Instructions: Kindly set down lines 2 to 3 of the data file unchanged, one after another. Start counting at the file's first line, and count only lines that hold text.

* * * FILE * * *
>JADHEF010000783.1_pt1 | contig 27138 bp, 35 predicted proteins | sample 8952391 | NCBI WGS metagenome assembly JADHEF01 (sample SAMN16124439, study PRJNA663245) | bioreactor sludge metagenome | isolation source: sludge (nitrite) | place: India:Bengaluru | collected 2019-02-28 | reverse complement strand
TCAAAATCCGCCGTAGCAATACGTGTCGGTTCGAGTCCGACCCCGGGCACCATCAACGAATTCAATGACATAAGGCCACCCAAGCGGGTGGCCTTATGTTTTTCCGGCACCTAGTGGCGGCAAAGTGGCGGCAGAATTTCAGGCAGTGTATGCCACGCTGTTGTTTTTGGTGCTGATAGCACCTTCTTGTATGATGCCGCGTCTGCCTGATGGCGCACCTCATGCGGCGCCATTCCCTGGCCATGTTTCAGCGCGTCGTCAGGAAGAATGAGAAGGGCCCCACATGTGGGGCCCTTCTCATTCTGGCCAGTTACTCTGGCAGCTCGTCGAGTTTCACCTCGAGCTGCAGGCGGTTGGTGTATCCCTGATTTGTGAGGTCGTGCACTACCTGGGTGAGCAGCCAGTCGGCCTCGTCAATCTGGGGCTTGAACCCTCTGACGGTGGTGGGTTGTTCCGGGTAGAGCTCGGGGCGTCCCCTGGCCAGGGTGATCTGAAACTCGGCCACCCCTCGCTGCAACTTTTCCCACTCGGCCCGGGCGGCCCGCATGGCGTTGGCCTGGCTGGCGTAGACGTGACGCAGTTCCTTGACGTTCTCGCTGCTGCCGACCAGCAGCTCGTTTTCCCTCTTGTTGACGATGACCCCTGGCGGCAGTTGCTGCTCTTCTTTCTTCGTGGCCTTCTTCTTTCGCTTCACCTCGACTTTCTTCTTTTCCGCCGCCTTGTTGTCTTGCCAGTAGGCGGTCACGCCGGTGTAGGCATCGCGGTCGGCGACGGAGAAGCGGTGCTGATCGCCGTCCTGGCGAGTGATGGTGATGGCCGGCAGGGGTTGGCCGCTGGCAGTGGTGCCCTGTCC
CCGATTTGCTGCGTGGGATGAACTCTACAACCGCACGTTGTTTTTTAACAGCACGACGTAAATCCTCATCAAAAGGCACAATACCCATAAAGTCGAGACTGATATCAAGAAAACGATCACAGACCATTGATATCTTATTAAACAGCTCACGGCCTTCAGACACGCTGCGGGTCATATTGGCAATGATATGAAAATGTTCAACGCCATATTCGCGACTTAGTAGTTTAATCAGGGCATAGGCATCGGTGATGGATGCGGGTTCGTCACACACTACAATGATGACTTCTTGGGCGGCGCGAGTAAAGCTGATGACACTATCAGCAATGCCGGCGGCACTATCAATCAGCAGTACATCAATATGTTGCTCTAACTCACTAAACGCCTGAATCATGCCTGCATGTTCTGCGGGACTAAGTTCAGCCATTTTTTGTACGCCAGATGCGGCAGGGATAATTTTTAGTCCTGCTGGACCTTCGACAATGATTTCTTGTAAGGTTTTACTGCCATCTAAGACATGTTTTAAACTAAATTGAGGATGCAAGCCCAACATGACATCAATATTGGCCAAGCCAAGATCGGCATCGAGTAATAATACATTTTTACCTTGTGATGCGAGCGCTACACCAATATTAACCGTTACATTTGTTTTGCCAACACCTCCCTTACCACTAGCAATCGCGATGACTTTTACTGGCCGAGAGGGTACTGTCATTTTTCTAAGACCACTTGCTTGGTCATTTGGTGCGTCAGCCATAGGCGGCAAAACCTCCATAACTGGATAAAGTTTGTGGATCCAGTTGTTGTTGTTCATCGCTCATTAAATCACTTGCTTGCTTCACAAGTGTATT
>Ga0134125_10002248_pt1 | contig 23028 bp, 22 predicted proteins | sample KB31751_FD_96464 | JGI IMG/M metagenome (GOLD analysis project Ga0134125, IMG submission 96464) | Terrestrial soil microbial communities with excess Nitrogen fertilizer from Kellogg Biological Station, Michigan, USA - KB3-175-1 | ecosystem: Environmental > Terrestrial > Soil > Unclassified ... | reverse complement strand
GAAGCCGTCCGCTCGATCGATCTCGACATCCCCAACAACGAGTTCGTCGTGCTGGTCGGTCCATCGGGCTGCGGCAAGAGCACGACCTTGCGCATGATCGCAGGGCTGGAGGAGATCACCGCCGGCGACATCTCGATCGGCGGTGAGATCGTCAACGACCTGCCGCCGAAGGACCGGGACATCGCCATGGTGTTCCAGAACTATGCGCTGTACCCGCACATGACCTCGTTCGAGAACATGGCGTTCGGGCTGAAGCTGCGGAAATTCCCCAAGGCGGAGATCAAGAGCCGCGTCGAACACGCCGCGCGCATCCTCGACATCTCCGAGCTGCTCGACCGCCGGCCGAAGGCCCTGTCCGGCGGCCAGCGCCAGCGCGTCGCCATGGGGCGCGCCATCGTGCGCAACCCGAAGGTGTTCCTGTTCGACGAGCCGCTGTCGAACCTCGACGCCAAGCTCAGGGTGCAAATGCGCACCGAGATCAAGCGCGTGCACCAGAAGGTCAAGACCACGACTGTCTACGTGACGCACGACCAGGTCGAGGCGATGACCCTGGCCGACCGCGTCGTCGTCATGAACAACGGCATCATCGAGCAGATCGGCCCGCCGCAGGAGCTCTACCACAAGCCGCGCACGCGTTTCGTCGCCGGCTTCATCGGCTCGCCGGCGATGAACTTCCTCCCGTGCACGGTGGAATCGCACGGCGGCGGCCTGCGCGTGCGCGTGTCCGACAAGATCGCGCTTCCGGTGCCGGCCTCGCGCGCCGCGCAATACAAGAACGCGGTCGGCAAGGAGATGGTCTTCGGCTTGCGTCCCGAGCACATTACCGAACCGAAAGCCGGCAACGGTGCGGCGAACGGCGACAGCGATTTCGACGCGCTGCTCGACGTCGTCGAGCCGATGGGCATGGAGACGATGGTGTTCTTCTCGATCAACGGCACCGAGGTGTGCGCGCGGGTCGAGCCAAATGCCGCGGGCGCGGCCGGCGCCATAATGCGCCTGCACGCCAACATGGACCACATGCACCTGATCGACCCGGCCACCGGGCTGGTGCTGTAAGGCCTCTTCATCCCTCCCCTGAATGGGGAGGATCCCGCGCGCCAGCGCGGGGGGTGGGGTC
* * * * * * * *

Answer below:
TCAAAATCCGCCGTAGCAATACGTGTCGGTTCGAGTCCGACCCCGGGCACCATCAACGAATTCAATGACATAAGGCCACCCAAGCGGGTGGCCTTATGTTTTTCCGGCACCTAGTGGCGGCAAAGTGGCGGCAGAATTTCAGGCAGTGTATGCCACGCTGTTGTTTTTGGTGCTGATAGCACCTTCTTGTATGATGCCGCGTCTGCCTGATGGCGCACCTCATGCGGCGCCATTCCCTGGCCATGTTTCAGCGCGTCGTCAGGAAGAATGAGAAGGGCCCCACATGTGGGGCCCTTCTCATTCTGGCCAGTTACTCTGGCAGCTCGTCGAGTTTCACCTCGAGCTGCAGGCGGTTGGTGTATCCCTGATTTGTGAGGTCGTGCACTACCTGGGTGAGCAGCCAGTCGGCCTCGTCAATCTGGGGCTTGAACCCTCTGACGGTGGTGGGTTGTTCCGGGTAGAGCTCGGGGCGTCCCCTGGCCAGGGTGATCTGAAACTCGGCCACCCCTCGCTGCAACTTTTCCCACTCGGCCCGGGCGGCCCGCATGGCGTTGGCCTGGCTGGCGTAGACGTGACGCAGTTCCTTGACGTTCTCGCTGCTGCCGACCAGCAGCTCGTTTTCCCTCTTGTTGACGATGACCCCTGGCGGCAGTTGCTGCTCTTCTTTCTTCGTGGCCTTCTTCTTTCGCTTCACCTCGACTTTCTTCTTTTCCGCCGCCTTGTTGTCTTGCCAGTAGGCGGTCACGCCGGTGTAGGCATCGCGGTCGGCGACGGAGAAGCGGTGCTGATCGCCGTCCTGGCGAGTGATGGTGATGGCCGGCAGGGGTTGGCCGCTGGCAGTGGTGCCCTGTCC
CCGATTTGCTGCGTGGGATGAACTCTACAACCGCACGTTGTTTTTTAACAGCACGACGTAAATCCTCATCAAAAGGCACAATACCCATAAAGTCGAGACTGATATCAAGAAAACGATCACAGACCATTGATATCTTATTAAACAGCTCACGGCCTTCAGACACGCTGCGGGTCATATTGGCAATGATATGAAAATGTTCAACGCCATATTCGCGACTTAGTAGTTTAATCAGGGCATAGGCATCGGTGATGGATGCGGGTTCGTCACACACTACAATGATGACTTCTTGGGCGGCGCGAGTAAAGCTGATGACACTATCAGCAATGCCGGCGGCACTATCAATCAGCAGTACATCAATATGTTGCTCTAACTCACTAAACGCCTGAATCATGCCTGCATGTTCTGCGGGACTAAGTTCAGCCATTTTTTGTACGCCAGATGCGGCAGGGATAATTTTTAGTCCTGCTGGACCTTCGACAATGATTTCTTGTAAGGTTTTACTGCCATCTAAGACATGTTTTAAACTAAATTGAGGATGCAAGCCCAACATGACATCAATATTGGCCAAGCCAAGATCGGCATCGAGTAATAATACATTTTTACCTTGTGATGCGAGCGCTACACCAATATTAACCGTTACATTTGTTTTGCCAACACCTCCCTTACCACTAGCAATCGCGATGACTTTTACTGGCCGAGAGGGTACTGTCATTTTTCTAAGACCACTTGCTTGGTCATTTGGTGCGTCAGCCATAGGCGGCAAAACCTCCATAACTGGATAAAGTTTGTGGATCCAGTTGTTGTTGTTCATCGCTCATTAAATCACTTGCTTGCTTCACAAGTGTATT